Vol. 11 • Issue 5 • Page 32
The written word can be a powerful and influential tool. The adage "the pen is mightier than the sword" attests that writing can shape opinions easier and more completely than even brute force.
In the same way, a written article can garner publicity and build connections in your community even better than public appearances. Not only will an article likely reach a wider audience than a Q&A session or hearing screening, but it will also establish you as a local expert and build goodwill.
"It elevates your image in a commmunity as being someone who is an expert in your profession" says Megan Nightingale, AuD, owner of Peninsula Hearing Inc. in Poulsbo, WA. "I think it improves people's perception of you as being a professional who really cares."
In addition, an article can lead potential patients to seek out an audiologist for their hearing problems, while conveniently plugging you as someone who can help them. Dr. Nightingale estimates that each article she writes in her small-to-midsize community leads to three to 10 new patients.
"If you're sharing some tips and advice in my daily or weekly newspaper that are hitting on topics that are bothering me right now, I'm going to tune in and pay attention," says Sandra Beckwith, owner of Beckwith Communications and author of a several publicity books, including Streetwise Complete Publicity Plans: How to Create Publicity That Will Spark Media Exposure and Excitement.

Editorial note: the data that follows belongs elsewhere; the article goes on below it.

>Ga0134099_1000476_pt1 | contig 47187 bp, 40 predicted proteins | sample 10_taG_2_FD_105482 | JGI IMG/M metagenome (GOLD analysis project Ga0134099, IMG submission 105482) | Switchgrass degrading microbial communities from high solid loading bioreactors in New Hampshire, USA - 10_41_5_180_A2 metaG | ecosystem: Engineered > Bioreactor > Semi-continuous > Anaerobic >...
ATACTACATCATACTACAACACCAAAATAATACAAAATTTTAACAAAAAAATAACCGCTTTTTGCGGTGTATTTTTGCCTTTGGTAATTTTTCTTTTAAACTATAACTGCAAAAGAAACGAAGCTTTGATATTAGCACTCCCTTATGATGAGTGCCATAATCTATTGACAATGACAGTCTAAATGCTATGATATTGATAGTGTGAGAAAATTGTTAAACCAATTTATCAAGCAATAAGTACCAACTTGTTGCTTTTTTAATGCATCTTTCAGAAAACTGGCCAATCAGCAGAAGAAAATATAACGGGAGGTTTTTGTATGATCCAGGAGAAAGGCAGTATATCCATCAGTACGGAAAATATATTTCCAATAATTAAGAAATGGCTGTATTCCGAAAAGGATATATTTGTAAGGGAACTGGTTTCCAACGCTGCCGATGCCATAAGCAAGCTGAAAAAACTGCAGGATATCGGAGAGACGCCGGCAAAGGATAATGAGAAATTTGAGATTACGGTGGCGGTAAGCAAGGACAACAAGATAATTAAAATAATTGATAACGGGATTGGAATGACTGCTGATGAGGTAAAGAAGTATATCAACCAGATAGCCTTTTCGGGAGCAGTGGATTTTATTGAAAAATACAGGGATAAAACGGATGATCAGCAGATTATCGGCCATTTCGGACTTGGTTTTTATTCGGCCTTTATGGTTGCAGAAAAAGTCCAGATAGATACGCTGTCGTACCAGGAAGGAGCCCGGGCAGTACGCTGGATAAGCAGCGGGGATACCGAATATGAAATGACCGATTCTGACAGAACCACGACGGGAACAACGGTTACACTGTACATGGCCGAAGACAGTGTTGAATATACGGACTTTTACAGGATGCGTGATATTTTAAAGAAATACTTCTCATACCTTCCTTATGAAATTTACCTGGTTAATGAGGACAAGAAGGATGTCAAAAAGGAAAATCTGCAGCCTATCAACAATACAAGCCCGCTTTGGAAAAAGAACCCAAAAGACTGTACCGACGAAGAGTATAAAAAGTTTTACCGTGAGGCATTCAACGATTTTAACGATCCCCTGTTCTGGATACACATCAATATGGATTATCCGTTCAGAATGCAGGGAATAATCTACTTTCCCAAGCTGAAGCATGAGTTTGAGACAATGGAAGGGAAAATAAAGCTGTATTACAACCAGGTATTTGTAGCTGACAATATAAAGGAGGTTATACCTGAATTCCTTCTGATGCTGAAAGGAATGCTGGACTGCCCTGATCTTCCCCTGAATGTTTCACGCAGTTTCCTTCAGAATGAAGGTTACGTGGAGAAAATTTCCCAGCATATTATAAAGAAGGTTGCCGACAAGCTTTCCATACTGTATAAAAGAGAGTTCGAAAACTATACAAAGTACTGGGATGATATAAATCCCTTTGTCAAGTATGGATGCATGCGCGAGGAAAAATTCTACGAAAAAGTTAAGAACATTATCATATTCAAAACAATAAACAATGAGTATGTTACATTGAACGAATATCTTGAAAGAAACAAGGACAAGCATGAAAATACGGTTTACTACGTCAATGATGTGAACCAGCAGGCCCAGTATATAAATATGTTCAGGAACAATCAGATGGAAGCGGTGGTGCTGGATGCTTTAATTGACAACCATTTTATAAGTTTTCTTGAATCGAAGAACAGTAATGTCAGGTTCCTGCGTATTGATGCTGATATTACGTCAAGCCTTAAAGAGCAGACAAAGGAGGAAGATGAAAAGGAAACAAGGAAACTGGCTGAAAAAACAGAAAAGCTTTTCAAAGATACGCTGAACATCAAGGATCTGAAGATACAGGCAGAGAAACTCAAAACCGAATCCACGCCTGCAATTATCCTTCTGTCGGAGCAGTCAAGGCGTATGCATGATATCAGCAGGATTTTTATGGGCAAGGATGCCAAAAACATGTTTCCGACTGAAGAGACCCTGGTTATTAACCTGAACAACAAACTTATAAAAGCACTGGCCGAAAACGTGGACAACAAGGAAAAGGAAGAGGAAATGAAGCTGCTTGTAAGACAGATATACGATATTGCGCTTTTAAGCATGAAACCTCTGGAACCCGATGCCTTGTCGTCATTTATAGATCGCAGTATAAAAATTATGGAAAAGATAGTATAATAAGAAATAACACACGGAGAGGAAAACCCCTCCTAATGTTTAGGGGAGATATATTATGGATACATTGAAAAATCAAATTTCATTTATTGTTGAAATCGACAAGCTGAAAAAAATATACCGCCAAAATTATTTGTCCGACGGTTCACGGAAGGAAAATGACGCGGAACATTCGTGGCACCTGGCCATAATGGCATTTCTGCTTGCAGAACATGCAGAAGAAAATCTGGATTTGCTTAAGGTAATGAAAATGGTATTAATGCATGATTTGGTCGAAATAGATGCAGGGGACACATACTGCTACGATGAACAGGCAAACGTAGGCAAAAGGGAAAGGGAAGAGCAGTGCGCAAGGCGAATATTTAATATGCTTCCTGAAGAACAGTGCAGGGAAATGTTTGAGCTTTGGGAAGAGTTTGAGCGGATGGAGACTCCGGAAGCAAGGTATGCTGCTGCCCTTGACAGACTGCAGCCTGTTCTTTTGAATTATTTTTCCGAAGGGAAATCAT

Finding a Topic
If you aren't sure what to write about, consider addressing the commonly asked questions you get from patients. But don't limit yourself to the basics; Dr. Nightingale also suggests pursuing articles on breaking research and other new developments in the field. The only rule of thumb is that your topic resonates with readers.
"You have to share information that's helpful... something that's going to truly improve their life," Beckwith says. "It might not be in a huge way, but if you've given them one little 'aha moment' that's going to help them change how they do something, maybe something they've been doing wrong, then you've absolutely served your purpose."
Pitching Your Idea
Once you've chosen a topic, Beckwith suggests using one of three tools to pitch your article to news outlets-a pitch letter, press release or tip sheet. The most direct method is to write to a specific editor, sending a pitch letter that addresses your idea, why you're qualified to write about it and why readers will be interested.
You also could take a more indirect approach by writing a press release, which is basically a news announcement; the best ones mimic the form of an article in the hopes that editors starved for content will run them verbatim. According to Beckwith, this is most likely to occur at smaller weekly papers.